Who hath measured the waters in the hollow of his hand, and meted out heaven with the span, and comprehended the dust of the earth in a measure, and weighed the mountains in scales, and the hills in a balance?
(12) Who hath measured . . .?—Another section opens, expanding the thought of the eternal majesty of Jehovah, as contrasted with the vanity of the idols, or “no-gods,” of the heathen. The whole passage in form and thought supplies once more a parallelism with Job 38:4; Job 38:25; Job 38:37. The whole image is divinely anthropomorphic. The Creator is the great Work-master (Wisdom Of Solomon 13:1) of the universe, ordering all things, like a human artificer, by number and weight and measure. The mountains of the earth are as dust in the scales of the Infinite.

Who hath directed the Spirit of the LORD, or being his counseller hath taught him?
(13) Who hath directed the Spirit of the Lord?—The term, which had been used in a lower sense in Isaiah 40:7, is here clothed as with a Divine personality, answering, as it were, to the wisdom of Proverbs 8:22-30, with which the whole passage has a striking resemblance. Eastern cosmogonies might represent Bel or Ormuzd, as calling inferior deities into counsel (Cheyne). The prophet finds no other counsellor than One who is essentially one with the Eternal.

With whom took he counsel, and who instructed him, and taught him in the path of judgment, and taught him knowledge, and shewed to him the way of understanding?
(14) Counsel . . . judgment.—The cluster of words belonging to the sapiential vocabulary of the Book of Proverbs is to be noted as parallel with Proverbs 11:23, Isaiah 33:15.

Behold, the nations are as a drop of a bucket, and are counted as the small dust of the balance: behold, he taketh up the isles as a very little thing.
(15) The nations are as a drop . . .—“Nations” and “isles” bring us into the region of human history, as distinct from that of the material world. “Isles” as elsewhere, stands vaguely for far-off lands, or sea-coasts. The word is that of one who looks on the Mediterranean, and thinks of the unexplored regions that lie in it and around. It is one of Isaiah’s favourite words in this aspect of its meaning.

A drop of a bucket.—Better, on a bucket. Such a drop adds nothing to the weight which the bearer feels; as little do the nations and the isles to the burden which Jehovah bears. The “small dust in the balance” presents another illustration of the same idea.

And Lebanon is not sufficient to burn, nor the beasts thereof sufficient for a burnt offering.
(16) Lebanon is not sufficient.—The thought is the same as that of Psalm 50:10-12. Lebanon is chosen as the type of the forests that supply the wood for burnt-offerings, in which Judah was comparatively poor. In Nehemiah’s organisation of the Temple ritual the task of supplying wood for this purpose was assigned by lot to priests or Levites (Nehemiah 10:34).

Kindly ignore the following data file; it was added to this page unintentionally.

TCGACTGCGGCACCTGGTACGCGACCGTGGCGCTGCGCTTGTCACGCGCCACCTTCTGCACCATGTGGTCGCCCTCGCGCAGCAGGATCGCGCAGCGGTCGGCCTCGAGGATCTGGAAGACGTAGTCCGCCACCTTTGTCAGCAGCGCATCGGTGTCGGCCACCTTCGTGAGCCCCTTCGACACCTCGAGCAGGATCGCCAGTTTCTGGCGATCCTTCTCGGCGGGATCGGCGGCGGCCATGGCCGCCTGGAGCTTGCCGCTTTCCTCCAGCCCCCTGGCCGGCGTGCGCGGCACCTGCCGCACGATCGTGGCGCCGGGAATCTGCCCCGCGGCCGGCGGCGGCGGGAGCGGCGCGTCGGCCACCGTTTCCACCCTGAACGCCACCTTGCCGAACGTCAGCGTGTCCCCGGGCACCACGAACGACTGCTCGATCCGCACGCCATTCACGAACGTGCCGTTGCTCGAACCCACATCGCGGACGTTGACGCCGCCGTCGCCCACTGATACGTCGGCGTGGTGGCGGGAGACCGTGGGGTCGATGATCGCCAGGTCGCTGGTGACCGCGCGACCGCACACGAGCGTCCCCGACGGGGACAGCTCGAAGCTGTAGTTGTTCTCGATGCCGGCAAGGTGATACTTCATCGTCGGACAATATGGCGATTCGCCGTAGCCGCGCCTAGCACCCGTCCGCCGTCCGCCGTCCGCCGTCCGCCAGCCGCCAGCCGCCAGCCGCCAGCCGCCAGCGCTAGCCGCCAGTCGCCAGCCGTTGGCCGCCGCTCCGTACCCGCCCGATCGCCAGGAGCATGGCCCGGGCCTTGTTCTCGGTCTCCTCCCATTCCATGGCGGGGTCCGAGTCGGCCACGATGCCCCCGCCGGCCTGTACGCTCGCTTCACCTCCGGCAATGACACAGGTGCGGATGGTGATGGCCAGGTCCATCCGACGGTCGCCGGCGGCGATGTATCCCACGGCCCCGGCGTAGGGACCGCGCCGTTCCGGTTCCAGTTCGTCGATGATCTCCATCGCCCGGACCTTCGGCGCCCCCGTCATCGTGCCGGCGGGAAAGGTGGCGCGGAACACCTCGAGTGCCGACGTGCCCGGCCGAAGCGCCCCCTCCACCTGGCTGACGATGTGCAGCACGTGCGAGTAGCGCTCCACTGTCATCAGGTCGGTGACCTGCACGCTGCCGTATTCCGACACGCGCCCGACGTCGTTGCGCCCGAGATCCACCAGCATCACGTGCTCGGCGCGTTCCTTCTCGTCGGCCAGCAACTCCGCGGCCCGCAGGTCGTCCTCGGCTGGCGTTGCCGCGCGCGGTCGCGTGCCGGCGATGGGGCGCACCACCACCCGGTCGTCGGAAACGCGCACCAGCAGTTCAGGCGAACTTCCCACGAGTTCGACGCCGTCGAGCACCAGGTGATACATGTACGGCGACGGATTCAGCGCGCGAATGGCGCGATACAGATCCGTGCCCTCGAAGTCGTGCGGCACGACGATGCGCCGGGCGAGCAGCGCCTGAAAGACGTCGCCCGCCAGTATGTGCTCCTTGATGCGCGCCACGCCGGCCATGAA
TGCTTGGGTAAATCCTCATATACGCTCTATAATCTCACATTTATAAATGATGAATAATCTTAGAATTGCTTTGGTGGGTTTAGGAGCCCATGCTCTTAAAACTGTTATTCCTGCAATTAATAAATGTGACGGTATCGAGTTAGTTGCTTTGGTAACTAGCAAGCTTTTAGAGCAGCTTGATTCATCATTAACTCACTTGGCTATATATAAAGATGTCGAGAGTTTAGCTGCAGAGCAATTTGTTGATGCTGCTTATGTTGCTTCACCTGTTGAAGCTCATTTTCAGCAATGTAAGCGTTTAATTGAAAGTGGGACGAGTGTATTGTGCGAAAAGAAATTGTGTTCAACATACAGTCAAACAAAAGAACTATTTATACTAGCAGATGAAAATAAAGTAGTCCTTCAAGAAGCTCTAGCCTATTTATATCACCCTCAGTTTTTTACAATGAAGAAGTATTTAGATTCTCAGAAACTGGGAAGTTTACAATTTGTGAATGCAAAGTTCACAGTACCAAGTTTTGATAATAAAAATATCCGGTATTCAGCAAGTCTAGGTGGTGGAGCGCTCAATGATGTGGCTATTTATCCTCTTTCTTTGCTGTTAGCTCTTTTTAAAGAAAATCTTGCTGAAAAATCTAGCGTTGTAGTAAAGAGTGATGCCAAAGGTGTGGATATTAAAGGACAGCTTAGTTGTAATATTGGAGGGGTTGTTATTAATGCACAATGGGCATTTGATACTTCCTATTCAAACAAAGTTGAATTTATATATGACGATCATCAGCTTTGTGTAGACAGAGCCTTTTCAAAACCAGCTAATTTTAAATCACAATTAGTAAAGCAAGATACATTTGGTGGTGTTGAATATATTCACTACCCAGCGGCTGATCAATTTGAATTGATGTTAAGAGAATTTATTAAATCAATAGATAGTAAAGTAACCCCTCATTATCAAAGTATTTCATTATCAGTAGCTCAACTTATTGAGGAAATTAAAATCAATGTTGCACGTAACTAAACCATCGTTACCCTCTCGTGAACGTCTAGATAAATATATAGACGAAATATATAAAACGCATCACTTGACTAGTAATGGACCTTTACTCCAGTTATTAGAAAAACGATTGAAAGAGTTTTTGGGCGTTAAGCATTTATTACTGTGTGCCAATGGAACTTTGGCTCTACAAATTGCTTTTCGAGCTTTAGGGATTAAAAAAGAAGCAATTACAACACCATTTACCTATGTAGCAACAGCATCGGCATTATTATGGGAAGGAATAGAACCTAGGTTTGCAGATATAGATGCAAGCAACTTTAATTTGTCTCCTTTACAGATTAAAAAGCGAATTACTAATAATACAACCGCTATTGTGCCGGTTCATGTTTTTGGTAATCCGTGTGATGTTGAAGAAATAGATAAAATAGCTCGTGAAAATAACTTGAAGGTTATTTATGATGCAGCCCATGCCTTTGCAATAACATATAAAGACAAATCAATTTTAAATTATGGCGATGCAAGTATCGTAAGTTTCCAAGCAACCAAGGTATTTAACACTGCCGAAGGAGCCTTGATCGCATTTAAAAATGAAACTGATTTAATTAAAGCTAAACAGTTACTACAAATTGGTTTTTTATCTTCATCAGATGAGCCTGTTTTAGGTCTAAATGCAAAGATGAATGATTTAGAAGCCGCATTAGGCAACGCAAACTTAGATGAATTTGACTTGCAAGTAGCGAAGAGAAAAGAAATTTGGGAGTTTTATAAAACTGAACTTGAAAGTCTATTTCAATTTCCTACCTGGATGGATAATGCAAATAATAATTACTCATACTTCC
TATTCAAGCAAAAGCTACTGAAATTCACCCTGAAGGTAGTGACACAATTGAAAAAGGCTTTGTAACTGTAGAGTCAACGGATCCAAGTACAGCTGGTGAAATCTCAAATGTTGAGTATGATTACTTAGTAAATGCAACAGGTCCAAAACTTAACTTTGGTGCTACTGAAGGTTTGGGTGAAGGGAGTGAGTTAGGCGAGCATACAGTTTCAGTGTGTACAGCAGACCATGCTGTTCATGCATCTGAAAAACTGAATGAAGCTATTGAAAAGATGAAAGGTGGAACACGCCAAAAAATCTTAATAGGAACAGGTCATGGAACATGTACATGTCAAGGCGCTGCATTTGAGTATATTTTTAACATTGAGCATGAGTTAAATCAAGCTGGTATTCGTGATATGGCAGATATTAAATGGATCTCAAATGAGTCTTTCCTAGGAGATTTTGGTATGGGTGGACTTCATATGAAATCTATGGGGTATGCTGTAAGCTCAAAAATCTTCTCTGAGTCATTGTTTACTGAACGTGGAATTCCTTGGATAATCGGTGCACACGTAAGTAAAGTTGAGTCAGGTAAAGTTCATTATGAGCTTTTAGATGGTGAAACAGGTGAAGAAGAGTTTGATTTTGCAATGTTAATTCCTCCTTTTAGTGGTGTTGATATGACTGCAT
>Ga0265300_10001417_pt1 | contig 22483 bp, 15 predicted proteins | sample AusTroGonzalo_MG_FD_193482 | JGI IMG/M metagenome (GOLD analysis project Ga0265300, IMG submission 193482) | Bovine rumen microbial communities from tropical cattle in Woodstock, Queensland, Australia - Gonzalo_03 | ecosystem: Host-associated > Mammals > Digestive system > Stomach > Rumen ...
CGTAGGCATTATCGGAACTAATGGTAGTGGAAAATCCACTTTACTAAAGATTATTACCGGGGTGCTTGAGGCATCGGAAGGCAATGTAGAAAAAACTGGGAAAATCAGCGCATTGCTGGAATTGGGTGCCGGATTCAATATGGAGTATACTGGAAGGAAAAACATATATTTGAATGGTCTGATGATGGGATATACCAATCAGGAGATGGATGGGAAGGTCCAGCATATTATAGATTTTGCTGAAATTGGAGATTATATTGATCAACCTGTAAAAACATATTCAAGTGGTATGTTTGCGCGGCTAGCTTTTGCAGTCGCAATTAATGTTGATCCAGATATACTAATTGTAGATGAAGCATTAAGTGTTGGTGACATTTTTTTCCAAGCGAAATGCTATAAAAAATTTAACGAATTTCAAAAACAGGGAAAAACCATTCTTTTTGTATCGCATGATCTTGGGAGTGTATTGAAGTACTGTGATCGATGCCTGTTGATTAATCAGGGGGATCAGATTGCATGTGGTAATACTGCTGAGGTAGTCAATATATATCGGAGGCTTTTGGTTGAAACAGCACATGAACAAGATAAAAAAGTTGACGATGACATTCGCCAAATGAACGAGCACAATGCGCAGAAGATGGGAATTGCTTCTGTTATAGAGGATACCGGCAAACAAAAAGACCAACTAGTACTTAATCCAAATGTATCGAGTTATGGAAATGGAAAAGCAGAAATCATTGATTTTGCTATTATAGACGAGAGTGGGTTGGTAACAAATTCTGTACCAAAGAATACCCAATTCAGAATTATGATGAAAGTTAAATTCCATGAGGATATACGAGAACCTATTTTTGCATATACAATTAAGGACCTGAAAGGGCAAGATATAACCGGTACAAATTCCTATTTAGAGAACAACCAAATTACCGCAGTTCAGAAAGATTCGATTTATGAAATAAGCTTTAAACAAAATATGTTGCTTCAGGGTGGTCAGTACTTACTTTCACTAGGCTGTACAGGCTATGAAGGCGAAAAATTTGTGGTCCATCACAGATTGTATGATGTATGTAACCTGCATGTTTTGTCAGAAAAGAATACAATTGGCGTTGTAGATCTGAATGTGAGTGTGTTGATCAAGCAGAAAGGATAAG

All nations before him are as nothing; and they are counted to him less than nothing, and vanity.
(17) Less than nothing.—Literally, as things of nought.

Vanity.—Once more the tohu, or chaos, of Genesis 1:2—one of Isaiah’s favourite phrases (Isaiah 24:10, Isa_29:21, Isa_34:11).

To whom then will ye liken God? or what likeness will ye compare unto him?
(18) To whom then will ye liken God . . .—The thought of the infinity of God leads, as in St. Paul’s reasoning (Acts 17:24-29), to the great primary argument against the folly of idolatry. It is characteristic, partly of the two men individually, partly of the systems under which they lived, that while the tone of Isaiah is sarcastic and declamatory, that of St Paul is pitying, and as with indulgent allowance for the “times of ignorance.” We must remember, of course, that the Apostle speaks to those who had known nothing better than the worship of their fathers, the prophet to those who were tempted to fall into the worship of the heathen from a purer faith.

The workman melteth a graven image, and the goldsmith spreadeth it over with gold, and casteth silver chains.
(19) The workman melteth . . .—The reign of Ahaz, not to speak of that of Manasseh, must have supplied the prophet with his picture of the idol factory not less fully than if he had lived in Babylon or Nineveh.

Spreadeth it over with gold.—The image of lead was covered over, as in the well-known story of Phidias’s “Zeus,” with plates of gold. The “silver chains” fastened it to the wall.

He that is so impoverished that he hath no oblation chooseth a tree that will not rot; he seeketh unto him a cunning workman to prepare a graven image, that shall not be moved.
(20) He that is so impoverished . . .—The transition is abrupt, but the intention apparently is to represent idolatry at its opposite extremes of the elaborate art in which kings and princes delighted, and the rude rough image, hardly more than a fetiche, the inutile lignum of Horace, “which cannot be moved,” standing on its own wide base, so as not to fall.

Have ye not known? have ye not heard? hath it not been told you from the beginning? have ye not understood from the foundations of the earth?